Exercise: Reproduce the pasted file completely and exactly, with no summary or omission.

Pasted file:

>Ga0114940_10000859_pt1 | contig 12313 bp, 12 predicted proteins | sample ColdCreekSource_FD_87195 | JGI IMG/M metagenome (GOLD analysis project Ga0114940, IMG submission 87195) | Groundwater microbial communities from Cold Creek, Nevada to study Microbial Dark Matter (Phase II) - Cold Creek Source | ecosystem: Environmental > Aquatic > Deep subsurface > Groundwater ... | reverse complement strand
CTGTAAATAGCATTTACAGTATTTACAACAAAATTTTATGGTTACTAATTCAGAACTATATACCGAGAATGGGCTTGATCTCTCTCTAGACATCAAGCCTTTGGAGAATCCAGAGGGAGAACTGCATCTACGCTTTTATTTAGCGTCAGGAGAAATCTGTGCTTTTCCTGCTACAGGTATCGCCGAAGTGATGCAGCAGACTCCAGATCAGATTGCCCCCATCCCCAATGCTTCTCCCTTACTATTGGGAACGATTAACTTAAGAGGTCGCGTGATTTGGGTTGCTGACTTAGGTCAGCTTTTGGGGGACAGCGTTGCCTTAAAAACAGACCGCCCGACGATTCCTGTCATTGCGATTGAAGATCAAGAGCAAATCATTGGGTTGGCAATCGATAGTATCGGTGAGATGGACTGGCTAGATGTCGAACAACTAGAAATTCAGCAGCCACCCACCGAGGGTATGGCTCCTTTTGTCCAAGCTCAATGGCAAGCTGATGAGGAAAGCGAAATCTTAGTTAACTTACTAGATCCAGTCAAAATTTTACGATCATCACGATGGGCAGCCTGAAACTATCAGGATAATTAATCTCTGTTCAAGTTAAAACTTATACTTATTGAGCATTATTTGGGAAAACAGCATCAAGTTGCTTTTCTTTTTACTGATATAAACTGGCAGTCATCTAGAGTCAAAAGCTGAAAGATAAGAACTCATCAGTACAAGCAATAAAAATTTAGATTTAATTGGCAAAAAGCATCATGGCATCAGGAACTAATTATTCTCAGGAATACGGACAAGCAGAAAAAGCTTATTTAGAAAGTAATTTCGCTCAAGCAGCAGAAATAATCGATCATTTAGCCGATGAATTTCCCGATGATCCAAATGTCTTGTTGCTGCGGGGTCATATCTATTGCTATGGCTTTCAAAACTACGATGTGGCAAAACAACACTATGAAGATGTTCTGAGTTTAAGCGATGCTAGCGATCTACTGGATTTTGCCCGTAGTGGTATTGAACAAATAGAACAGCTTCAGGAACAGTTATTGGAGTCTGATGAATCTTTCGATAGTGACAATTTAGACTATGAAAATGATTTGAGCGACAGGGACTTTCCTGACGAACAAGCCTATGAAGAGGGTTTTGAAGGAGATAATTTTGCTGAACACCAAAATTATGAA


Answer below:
>Ga0114940_10000859_pt1 | contig 12313 bp, 12 predicted proteins | sample ColdCreekSource_FD_87195 | JGI IMG/M metagenome (GOLD analysis project Ga0114940, IMG submission 87195) | Groundwater microbial communities from Cold Creek, Nevada to study Microbial Dark Matter (Phase II) - Cold Creek Source | ecosystem: Environmental > Aquatic > Deep subsurface > Groundwater ... | reverse complement strand
CTGTAAATAGCATTTACAGTATTTACAACAAAATTTTATGGTTACTAATTCAGAACTATATACCGAGAATGGGCTTGATCTCTCTCTAGACATCAAGCCTTTGGAGAATCCAGAGGGAGAACTGCATCTACGCTTTTATTTAGCGTCAGGAGAAATCTGTGCTTTTCCTGCTACAGGTATCGCCGAAGTGATGCAGCAGACTCCAGATCAGATTGCCCCCATCCCCAATGCTTCTCCCTTACTATTGGGAACGATTAACTTAAGAGGTCGCGTGATTTGGGTTGCTGACTTAGGTCAGCTTTTGGGGGACAGCGTTGCCTTAAAAACAGACCGCCCGACGATTCCTGTCATTGCGATTGAAGATCAAGAGCAAATCATTGGGTTGGCAATCGATAGTATCGGTGAGATGGACTGGCTAGATGTCGAACAACTAGAAATTCAGCAGCCACCCACCGAGGGTATGGCTCCTTTTGTCCAAGCTCAATGGCAAGCTGATGAGGAAAGCGAAATCTTAGTTAACTTACTAGATCCAGTCAAAATTTTACGATCATCACGATGGGCAGCCTGAAACTATCAGGATAATTAATCTCTGTTCAAGTTAAAACTTATACTTATTGAGCATTATTTGGGAAAACAGCATCAAGTTGCTTTTCTTTTTACTGATATAAACTGGCAGTCATCTAGAGTCAAAAGCTGAAAGATAAGAACTCATCAGTACAAGCAATAAAAATTTAGATTTAATTGGCAAAAAGCATCATGGCATCAGGAACTAATTATTCTCAGGAATACGGACAAGCAGAAAAAGCTTATTTAGAAAGTAATTTCGCTCAAGCAGCAGAAATAATCGATCATTTAGCCGATGAATTTCCCGATGATCCAAATGTCTTGTTGCTGCGGGGTCATATCTATTGCTATGGCTTTCAAAACTACGATGTGGCAAAACAACACTATGAAGATGTTCTGAGTTTAAGCGATGCTAGCGATCTACTGGATTTTGCCCGTAGTGGTATTGAACAAATAGAACAGCTTCAGGAACAGTTATTGGAGTCTGATGAATCTTTCGATAGTGACAATTTAGACTATGAAAATGATTTGAGCGACAGGGACTTTCCTGACGAACAAGCCTATGAAGAGGGTTTTGAAGGAGATAATTTTGCTGAACACCAAAATTATGAA